Hybrids are tame and gentle and you can catch one in mere moments.

This is a hybrid layer.

But most pure breeds are a lot harder to catch.  Here’s farm hand going after a barred rock, and as you can see a barred rock does what a chicken should do when something is chasing it.  It should run, and run it does.  These birds are almost impossible to catch outside, and that’s one of the many reasons they are better for free range environments because they will run from a predator.  And off she goes into the woods.

Hybrids however are fairly easy to catch and make a quick meal for most predators.  Hybrids are also less hardy than pure breeds.  We live in New Jersey and this winter we had more snow than has ever been recorded.  We lost many birds to weather stress and nearly every one was a hybrid.  But if you live in a warmer client and don’t free range, Hybrids can offer great advantages, such as being incredible friendly, easy to handle, less flighty and they’re very well suited to a closed coop and run.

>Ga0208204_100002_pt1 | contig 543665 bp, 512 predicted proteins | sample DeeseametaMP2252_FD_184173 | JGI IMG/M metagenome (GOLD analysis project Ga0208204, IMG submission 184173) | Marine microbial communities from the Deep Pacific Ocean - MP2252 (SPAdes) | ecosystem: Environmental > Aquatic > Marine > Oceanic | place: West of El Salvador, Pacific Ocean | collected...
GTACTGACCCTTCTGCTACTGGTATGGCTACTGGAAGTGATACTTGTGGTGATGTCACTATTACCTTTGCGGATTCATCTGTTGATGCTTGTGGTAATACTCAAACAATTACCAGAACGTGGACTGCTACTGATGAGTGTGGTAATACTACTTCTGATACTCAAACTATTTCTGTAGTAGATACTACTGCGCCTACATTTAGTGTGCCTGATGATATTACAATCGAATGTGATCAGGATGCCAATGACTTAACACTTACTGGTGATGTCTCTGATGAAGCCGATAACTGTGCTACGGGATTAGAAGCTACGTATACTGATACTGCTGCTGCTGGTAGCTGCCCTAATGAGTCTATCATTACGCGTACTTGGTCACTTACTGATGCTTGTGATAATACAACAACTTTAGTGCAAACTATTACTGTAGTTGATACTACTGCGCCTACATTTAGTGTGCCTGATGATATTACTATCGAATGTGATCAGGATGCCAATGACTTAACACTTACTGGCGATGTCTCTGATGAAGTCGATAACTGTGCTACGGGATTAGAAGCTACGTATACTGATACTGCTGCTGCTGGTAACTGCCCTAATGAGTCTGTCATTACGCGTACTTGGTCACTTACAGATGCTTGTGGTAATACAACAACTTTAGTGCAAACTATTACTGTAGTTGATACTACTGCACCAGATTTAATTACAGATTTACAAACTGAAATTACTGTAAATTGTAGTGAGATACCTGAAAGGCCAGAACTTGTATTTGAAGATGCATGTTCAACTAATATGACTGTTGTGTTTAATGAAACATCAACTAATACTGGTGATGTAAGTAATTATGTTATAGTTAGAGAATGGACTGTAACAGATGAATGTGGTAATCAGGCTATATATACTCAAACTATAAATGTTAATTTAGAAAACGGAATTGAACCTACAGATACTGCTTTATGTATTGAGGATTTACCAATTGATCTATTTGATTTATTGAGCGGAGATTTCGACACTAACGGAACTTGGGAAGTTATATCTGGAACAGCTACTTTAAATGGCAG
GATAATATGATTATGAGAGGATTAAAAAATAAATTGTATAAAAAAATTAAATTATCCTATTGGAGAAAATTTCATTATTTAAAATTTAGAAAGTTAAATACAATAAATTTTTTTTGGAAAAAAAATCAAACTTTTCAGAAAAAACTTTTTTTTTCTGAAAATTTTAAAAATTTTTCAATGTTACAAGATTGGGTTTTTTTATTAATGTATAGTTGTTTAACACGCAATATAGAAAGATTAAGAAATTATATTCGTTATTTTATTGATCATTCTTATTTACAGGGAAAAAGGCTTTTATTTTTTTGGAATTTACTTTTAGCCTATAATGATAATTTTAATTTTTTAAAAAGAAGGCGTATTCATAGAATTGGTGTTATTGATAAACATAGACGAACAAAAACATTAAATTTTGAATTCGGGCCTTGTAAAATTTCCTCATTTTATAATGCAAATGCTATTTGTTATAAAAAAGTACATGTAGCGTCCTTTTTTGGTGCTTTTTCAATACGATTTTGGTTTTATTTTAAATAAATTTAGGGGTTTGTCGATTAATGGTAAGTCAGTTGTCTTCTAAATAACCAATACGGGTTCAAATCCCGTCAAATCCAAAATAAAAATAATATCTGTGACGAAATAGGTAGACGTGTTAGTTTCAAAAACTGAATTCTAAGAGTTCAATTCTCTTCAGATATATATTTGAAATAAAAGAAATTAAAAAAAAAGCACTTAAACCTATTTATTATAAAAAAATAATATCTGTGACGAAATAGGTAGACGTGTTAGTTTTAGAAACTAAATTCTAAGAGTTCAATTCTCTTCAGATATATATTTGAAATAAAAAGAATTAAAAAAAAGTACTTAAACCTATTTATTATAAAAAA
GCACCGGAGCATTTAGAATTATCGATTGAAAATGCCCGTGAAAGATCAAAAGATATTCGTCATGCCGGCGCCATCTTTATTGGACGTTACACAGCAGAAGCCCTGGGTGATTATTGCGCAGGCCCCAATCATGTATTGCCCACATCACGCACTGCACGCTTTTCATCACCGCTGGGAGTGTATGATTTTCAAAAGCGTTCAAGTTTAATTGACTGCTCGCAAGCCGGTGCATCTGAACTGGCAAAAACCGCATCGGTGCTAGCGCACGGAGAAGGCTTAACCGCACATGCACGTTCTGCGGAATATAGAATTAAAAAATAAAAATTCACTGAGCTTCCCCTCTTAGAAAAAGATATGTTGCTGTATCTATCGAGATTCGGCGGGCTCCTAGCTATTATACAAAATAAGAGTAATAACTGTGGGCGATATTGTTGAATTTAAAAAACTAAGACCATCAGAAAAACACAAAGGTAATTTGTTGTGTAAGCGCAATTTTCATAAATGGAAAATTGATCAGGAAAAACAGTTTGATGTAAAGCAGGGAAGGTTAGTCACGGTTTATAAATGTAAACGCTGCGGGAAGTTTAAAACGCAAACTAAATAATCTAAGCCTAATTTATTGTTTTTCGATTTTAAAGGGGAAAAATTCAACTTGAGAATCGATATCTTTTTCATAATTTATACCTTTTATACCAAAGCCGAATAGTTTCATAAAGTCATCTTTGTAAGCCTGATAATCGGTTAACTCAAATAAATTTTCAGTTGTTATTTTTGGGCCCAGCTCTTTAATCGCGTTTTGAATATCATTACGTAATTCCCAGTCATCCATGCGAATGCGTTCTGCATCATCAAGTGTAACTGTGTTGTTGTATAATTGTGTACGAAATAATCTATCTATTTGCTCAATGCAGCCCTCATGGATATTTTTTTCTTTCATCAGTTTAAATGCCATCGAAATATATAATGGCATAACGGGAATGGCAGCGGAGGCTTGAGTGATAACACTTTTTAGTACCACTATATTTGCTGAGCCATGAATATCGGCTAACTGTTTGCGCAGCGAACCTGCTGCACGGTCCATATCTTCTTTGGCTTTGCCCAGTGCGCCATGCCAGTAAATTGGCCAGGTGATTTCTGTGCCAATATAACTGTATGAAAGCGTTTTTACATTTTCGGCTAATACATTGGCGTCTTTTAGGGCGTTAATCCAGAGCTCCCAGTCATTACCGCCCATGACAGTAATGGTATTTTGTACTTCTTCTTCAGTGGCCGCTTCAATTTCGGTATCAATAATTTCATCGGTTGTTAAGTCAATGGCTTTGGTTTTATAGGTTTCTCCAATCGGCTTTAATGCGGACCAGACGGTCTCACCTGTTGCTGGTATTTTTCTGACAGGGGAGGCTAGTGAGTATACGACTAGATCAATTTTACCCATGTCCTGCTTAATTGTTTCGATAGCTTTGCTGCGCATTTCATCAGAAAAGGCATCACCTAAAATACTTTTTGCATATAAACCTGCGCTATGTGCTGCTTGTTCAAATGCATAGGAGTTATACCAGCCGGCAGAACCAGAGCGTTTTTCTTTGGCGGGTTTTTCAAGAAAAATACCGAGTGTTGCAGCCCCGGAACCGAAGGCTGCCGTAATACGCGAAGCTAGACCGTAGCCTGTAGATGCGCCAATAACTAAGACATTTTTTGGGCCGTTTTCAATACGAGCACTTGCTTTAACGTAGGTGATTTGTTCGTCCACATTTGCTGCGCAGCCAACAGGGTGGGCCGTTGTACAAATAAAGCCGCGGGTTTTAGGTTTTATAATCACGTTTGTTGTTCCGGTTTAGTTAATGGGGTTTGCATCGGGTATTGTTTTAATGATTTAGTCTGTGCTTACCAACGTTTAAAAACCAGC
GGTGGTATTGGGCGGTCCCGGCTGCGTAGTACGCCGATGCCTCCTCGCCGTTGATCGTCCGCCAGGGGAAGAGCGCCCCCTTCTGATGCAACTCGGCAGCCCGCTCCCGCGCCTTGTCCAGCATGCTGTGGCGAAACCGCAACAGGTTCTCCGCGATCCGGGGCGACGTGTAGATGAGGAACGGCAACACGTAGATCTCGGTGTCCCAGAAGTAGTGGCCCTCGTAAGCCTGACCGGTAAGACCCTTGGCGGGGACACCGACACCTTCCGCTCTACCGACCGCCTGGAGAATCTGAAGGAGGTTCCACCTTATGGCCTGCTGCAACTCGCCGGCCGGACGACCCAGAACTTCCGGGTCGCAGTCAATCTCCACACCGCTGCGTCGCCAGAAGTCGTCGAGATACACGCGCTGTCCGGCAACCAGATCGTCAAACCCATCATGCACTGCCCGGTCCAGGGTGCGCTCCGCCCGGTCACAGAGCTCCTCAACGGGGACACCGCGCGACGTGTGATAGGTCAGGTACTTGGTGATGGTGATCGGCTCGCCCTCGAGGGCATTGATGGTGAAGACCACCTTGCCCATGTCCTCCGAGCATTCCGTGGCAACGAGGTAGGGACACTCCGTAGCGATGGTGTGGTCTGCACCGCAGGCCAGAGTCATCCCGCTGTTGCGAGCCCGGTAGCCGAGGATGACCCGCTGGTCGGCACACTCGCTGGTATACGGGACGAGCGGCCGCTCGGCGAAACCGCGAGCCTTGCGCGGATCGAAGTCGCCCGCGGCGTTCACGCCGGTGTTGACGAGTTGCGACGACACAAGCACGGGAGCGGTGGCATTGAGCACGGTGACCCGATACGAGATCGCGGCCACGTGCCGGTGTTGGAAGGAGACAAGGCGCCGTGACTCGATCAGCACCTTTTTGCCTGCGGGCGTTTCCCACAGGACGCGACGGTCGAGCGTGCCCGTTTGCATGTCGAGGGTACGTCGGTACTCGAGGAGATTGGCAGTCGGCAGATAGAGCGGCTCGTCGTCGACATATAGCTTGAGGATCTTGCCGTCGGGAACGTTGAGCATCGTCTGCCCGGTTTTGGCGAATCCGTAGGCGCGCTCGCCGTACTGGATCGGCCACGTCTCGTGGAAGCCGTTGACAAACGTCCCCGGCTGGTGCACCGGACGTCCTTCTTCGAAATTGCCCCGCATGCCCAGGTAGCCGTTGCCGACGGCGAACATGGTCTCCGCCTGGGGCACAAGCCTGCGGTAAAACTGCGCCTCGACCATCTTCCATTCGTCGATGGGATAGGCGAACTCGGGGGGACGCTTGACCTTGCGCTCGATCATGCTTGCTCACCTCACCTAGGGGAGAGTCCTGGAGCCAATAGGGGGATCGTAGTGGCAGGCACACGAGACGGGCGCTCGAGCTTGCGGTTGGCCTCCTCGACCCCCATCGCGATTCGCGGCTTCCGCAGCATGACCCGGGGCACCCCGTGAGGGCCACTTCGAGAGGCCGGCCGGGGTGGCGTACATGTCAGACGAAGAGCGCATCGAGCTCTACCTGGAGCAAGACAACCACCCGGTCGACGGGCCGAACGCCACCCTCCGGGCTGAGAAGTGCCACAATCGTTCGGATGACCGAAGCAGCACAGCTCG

But for our farm, our favorite bird has always been the rhode island red.  They’re hardy, fairly well behaved and lay about 280 eggs per year.  This is a purebred rhode island red, they are purebreds, they’re not hybrids so they are harder to catch. Took me quite a few minutes to catch this one, and if you notice in their feathers, there’s no white underneath, they are brown all the way through.  The rhode island reds are a deeper mahogany color and these are one of our favorite birds for free ranging production farm.  This is one of our favorites.  One of the reasons it took so long to catch is the rooster didn’t want us to catch so he was getting rather aggressive over here.  We’re going to cut this before he comes back.

There were some confusion between red stars and rhode island red.  Red stars are hybrids and you can identify them by the white feathers underneath the more maroon feathers on top.  Whereas the rhode island red has the dark maroon feathers all the way through.